Every human has around 20,000 genes and 3,000,000,000 bases. Your entire sequence of genes and bases is called your genome.

FUN FACT: your genome sequence fits just right onto a DVD.





 What are Chromosomes? A chromosome is a tightly wound coil of DNA. Chromosomes are found inside your cells. Such tight packing allows the DNA to fit inside a tiny cell. You have 23 pairs of chromosomes in each cell, different types, so that's 46 per cell - a magic number!








finger nails

What do your genes do? Your genes are inside almost every cell in your body. Each gene contains instructions that tell your cells to make proteins. Proteins perform all sorts of different tasks in your cells such as making eye pigments, powering muscles, and attacking invading bacteria. For example some cells use genes that contain instructions to make a protein called keratin. Keratin proteins link together in your body to make things like your hair and fingernails.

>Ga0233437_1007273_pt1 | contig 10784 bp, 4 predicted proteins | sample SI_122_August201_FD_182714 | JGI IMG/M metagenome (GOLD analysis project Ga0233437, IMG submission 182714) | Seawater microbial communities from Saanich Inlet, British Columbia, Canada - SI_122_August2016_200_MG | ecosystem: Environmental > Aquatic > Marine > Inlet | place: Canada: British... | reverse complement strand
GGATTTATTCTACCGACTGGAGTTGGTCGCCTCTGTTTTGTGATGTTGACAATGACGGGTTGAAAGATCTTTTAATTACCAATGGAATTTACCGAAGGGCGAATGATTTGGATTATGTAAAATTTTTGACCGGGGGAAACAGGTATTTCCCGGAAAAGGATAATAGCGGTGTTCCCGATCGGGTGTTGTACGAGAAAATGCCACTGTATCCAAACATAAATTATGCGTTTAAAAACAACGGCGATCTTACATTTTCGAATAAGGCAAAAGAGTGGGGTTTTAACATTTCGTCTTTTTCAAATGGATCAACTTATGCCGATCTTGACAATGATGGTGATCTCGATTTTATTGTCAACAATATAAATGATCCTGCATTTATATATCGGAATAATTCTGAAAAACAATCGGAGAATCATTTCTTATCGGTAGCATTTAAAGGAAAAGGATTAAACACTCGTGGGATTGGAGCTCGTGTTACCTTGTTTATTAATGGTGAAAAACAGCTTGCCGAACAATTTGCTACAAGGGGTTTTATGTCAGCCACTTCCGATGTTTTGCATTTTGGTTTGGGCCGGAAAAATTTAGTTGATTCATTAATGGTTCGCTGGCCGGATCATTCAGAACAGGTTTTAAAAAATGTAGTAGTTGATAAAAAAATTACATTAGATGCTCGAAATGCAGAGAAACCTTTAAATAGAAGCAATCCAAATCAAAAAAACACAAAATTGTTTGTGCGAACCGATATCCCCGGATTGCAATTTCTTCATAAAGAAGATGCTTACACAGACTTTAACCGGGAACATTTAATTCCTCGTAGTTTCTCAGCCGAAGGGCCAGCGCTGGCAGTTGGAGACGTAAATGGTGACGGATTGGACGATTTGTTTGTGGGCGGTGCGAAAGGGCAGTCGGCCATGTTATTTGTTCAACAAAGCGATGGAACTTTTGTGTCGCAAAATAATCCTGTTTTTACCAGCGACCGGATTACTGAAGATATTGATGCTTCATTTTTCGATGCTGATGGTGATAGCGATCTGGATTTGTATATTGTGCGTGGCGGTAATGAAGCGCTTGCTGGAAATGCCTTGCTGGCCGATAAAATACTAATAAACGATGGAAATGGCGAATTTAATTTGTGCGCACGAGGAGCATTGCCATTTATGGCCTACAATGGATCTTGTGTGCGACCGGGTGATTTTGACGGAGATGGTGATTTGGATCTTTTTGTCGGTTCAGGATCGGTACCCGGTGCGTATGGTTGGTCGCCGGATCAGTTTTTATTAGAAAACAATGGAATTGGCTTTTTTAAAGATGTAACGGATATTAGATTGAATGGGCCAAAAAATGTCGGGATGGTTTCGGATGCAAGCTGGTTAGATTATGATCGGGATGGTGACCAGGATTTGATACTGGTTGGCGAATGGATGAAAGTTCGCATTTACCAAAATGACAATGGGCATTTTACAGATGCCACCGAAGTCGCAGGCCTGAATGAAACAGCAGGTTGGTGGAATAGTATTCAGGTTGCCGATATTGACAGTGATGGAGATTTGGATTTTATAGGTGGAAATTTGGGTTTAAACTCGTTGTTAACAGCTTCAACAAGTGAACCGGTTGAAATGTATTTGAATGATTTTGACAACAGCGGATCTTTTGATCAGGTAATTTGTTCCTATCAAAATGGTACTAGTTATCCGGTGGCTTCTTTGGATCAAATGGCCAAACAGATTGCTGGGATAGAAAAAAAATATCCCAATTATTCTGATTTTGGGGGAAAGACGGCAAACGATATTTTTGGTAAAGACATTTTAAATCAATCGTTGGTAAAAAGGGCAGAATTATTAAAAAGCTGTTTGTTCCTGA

Play Genes and Your Cells to explore how different cells use different genes to make your body work.


So: Genes are made of DNA, genes make proteins, proteins make cells and cells make you...

Watch the YourGenome from DNA to protein video to see how it all works


Where do your genes come from? Have you ever wondered why you have the same eye color as your dad or the same hair color as your mum? It’s because you inherit your genes from your parents. You get half from your mum and half from your dad. When you inherit genes from your parents you get two versions of each gene, one from your mum and one from your dad. For example you’ll get two versions of the genes that contain instructions for eye colour. Some versions of genes are more dominant than others; if you get blue-eye genes from mum and brown-eye genes from dad you will have brown eyes because brown-eye genes are dominant. So if you inherit all your genes from your parents, why aren’t you exactly like your siblings?